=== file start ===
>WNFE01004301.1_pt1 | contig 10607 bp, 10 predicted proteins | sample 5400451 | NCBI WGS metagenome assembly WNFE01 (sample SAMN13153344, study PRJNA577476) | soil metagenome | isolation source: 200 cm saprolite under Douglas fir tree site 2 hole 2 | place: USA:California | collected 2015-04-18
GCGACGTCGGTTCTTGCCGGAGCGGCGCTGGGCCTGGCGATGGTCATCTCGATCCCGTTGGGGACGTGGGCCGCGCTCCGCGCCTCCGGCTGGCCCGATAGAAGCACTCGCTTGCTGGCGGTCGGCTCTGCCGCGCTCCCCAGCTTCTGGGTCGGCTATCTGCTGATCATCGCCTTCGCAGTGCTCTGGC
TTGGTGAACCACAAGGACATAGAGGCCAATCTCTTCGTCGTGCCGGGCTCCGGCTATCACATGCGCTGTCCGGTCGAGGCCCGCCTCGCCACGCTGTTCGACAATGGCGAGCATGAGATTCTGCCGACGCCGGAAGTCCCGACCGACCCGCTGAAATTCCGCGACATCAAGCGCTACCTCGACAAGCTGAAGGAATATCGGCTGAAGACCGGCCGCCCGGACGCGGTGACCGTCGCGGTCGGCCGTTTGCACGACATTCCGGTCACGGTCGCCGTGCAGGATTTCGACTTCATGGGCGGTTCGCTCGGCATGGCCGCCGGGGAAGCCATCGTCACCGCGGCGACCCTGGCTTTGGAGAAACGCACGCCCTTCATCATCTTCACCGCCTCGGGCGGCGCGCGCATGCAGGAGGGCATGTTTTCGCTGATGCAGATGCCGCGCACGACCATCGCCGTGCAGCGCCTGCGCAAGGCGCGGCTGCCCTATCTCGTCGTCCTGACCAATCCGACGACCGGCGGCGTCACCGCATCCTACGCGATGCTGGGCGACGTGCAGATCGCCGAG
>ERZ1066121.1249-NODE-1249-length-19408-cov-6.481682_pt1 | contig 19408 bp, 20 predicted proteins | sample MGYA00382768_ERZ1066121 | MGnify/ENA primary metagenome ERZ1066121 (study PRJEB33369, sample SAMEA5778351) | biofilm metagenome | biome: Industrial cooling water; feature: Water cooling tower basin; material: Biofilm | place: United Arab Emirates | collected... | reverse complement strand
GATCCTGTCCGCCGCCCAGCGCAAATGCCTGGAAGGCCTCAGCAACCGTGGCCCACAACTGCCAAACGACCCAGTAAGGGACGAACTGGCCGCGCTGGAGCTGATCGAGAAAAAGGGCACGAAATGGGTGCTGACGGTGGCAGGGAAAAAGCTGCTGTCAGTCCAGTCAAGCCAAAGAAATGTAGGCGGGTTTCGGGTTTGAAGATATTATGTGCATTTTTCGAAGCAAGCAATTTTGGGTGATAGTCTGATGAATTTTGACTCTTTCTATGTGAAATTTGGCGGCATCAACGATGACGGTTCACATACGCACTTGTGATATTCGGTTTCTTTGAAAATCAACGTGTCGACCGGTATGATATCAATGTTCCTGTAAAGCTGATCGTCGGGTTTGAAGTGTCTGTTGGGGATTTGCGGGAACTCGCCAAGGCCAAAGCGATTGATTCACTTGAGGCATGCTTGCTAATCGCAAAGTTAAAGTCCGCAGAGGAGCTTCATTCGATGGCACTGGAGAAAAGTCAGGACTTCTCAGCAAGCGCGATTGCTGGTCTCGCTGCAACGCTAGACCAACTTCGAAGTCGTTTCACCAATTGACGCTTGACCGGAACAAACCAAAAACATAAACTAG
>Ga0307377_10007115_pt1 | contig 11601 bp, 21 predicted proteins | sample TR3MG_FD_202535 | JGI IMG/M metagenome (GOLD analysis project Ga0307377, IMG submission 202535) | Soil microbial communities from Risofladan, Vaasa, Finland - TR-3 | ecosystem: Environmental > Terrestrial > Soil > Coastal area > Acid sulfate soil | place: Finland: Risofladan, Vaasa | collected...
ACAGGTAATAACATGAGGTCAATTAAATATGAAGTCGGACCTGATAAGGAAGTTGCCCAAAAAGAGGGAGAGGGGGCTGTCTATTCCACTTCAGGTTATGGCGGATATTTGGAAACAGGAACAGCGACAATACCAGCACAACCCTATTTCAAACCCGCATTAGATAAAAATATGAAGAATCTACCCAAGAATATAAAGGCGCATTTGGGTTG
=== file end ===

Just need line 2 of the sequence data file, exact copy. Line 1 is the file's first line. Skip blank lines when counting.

GCGACGTCGGTTCTTGCCGGAGCGGCGCTGGGCCTGGCGATGGTCATCTCGATCCCGTTGGGGACGTGGGCCGCGCTCCGCGCCTCCGGCTGGCCCGATAGAAGCACTCGCTTGCTGGCGGTCGGCTCTGCCGCGCTCCCCAGCTTCTGGGTCGGCTATCTGCTGATCATCGCCTTCGCAGTGCTCTGGC